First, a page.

Last Updated on June 28, 2022 by cmoarz
There’s nothing worse than picking out the perfect molly only to have it change color a few weeks later. So, what’s the deal with mollies and their chameleon-like tendencies?
Mollies are known for their ability to change color. In fact, it’s not uncommon for a molly to go from one extreme of the color spectrum to the other. For example, a black molly may turn white, or a yellow molly may turn red.
This can be really frustrating for fishkeepers, especially those who are new to the hobby.
So, why do mollies change color?
There are a few reasons why mollies change color. The most common reason is due to stress. Stress can be caused by a number of factors, including:
-Poor water quality
-Lack of hiding places
-Not enough food
But color changing isn’t always a result of stress, mollies have a lot of other reasons to change color.
These include the food they eat, the color of their environment (much like a chameleon, although to a less extent), Sickness, or infection.
Mollies may also change color as they reach maturity and become ready to breed. For example, a male molly that is ready to breed may develop bright colors to attract a mate. Once the molly has found a mate and spawned, the color may fade again.
Color changing in mollies can also be hormonal. Female mollies that are getting ready to give birth often develop dark spots on their bodies. These spots are called gravid spots and they help the female molly to release her eggs when she is ready to spawn.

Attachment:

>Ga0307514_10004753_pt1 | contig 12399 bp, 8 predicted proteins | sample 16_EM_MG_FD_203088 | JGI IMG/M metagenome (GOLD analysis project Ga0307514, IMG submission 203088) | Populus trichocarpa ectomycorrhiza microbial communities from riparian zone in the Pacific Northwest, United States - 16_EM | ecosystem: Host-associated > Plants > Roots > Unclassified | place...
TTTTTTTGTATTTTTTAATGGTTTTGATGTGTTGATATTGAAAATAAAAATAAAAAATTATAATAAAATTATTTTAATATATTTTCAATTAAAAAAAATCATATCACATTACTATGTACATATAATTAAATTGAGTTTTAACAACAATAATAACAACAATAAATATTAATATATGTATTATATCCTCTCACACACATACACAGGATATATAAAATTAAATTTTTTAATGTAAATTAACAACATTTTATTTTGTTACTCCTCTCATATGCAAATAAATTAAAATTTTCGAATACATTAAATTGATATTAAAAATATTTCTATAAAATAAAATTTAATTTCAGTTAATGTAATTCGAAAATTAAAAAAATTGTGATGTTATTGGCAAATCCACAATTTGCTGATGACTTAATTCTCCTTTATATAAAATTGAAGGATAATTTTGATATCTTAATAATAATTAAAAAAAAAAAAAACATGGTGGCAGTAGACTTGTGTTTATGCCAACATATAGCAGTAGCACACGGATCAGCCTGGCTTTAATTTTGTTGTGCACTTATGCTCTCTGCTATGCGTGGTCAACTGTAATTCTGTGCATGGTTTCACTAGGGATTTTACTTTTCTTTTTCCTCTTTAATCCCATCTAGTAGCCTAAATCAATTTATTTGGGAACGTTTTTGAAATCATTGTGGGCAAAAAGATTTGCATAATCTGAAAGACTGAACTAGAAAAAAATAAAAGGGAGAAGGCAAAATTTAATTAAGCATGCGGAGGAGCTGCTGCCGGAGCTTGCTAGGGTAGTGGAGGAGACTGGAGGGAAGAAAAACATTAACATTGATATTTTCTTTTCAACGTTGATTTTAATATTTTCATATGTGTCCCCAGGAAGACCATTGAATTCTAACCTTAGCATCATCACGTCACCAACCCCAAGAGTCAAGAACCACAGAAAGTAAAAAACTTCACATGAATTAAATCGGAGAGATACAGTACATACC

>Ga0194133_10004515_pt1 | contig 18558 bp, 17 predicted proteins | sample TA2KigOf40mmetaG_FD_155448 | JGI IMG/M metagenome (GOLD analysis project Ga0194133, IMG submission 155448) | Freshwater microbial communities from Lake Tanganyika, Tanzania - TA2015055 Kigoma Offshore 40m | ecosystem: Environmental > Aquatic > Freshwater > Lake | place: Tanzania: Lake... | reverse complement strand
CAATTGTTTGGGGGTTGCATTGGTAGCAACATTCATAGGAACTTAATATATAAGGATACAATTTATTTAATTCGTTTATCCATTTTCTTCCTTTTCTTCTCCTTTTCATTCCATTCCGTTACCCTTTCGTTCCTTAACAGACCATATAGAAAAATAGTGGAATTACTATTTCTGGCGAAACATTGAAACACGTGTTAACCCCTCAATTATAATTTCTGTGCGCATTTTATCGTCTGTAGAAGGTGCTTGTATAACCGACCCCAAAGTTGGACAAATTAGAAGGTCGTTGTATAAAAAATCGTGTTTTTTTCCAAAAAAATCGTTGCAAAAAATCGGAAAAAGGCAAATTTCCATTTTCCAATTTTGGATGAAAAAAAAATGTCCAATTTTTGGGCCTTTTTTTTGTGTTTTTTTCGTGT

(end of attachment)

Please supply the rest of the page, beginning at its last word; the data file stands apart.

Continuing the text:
Males mollies may also develop dark spots, but these are usually not as pronounced as the gravid spots on females.
Sometimes mollie will change colors purely because of their genes. Sometimes more dominant genes will kick in, especially with age. For example, a molly that is mostly black may gradually start to develop more and more white spots as it gets older.
Is there anything you can do to prevent it?
You may be wondering if you can stop a molly from changing its color. Unfortunately, there’s not much you can do to prevent it.
The best thing you can do is try to provide your molly with the best possible conditions.
This means regular water changes, a good diet, and compatible tankmates. If you can do this, then you’ll help to reduce the amount of stress in your molly’s life, and this will help to prevent color changing.
You should also be aware that some color changes are inevitable. For example, most mollies will change color when they reach maturity and become ready to breed. This is a natural process and there’s nothing you can do to stop it.
Keep these things in mind when you are buying your mollies. Some breeds are more prone to color changes than others, And sometimes you can even guess what colors a molly may turn based on its current color.
It may take some research but it’s always worth it!
Mollies change color for a variety of reasons, the most common being stress. However, color changes can also be due to factors such as diet, environment, and genetics. There’s not much you can do to prevent color changes, but you can try to provide your molly with the best possible conditions to reduce stress.